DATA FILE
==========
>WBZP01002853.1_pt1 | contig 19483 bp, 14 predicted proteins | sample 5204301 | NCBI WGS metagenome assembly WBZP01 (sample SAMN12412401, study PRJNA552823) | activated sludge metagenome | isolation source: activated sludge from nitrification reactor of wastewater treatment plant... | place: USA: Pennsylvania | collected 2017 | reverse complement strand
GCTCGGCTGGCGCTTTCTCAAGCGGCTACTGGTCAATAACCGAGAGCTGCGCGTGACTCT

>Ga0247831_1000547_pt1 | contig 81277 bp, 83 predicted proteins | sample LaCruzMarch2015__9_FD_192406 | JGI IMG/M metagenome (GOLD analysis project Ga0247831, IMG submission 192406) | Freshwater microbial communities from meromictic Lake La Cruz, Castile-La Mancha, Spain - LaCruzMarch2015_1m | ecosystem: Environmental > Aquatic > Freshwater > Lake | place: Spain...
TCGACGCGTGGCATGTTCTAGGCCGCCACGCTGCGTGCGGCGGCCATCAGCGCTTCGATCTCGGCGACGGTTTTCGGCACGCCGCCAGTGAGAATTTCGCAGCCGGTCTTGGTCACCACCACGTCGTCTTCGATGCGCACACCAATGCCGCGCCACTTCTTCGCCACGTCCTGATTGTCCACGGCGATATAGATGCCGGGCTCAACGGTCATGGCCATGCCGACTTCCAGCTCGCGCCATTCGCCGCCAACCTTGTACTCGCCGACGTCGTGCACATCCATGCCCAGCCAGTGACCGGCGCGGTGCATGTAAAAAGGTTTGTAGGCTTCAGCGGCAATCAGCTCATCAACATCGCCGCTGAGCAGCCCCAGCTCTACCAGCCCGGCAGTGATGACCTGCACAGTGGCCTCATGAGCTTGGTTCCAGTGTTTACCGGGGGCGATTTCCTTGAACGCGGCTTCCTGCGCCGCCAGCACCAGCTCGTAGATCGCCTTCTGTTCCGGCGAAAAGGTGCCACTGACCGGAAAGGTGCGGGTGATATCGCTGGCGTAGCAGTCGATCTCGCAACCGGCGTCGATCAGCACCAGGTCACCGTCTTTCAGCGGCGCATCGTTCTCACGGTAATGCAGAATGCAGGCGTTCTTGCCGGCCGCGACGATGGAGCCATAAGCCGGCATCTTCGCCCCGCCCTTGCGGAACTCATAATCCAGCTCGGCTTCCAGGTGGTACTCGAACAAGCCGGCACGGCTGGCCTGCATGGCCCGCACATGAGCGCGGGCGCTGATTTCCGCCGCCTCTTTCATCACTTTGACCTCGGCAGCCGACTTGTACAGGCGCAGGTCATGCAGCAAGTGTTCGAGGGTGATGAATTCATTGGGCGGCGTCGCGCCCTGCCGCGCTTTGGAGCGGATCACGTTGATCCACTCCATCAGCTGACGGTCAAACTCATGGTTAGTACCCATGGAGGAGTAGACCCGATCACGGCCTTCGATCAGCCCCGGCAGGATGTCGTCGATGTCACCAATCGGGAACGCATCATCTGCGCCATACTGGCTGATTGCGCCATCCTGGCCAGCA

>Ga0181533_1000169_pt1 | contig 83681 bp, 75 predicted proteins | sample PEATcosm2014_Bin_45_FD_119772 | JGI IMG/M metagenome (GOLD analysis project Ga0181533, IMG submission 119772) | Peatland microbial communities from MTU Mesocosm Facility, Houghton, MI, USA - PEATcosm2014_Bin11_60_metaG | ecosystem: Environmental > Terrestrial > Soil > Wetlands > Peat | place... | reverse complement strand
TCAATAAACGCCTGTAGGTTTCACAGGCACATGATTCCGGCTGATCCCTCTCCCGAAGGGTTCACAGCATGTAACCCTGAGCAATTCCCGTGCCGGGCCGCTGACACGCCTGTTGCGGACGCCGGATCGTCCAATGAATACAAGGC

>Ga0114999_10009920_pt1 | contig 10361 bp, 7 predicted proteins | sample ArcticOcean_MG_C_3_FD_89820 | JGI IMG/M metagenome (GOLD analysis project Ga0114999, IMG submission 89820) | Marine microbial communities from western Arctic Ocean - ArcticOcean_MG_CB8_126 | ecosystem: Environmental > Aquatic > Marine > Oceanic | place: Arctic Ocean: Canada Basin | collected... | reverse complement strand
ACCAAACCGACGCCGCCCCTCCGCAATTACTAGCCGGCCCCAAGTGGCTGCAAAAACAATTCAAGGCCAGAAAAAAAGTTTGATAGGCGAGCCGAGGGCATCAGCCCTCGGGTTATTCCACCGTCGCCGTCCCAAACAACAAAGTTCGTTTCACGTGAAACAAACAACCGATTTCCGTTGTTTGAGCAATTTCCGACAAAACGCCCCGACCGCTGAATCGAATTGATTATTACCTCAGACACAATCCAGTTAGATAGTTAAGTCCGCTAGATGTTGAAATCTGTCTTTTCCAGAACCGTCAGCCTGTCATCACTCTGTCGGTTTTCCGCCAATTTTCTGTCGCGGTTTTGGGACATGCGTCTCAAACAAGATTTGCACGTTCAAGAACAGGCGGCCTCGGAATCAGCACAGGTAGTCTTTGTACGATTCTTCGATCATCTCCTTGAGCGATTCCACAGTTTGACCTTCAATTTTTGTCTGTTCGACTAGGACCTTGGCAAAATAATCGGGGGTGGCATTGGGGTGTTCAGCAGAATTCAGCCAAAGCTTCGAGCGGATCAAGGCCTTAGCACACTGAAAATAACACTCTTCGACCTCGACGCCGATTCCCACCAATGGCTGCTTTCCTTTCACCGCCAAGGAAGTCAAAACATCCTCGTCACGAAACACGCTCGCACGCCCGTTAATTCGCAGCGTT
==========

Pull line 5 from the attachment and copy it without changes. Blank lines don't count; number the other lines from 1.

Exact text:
>Ga0181533_1000169_pt1 | contig 83681 bp, 75 predicted proteins | sample PEATcosm2014_Bin_45_FD_119772 | JGI IMG/M metagenome (GOLD analysis project Ga0181533, IMG submission 119772) | Peatland microbial communities from MTU Mesocosm Facility, Houghton, MI, USA - PEATcosm2014_Bin11_60_metaG | ecosystem: Environmental > Terrestrial > Soil > Wetlands > Peat | place... | reverse complement strand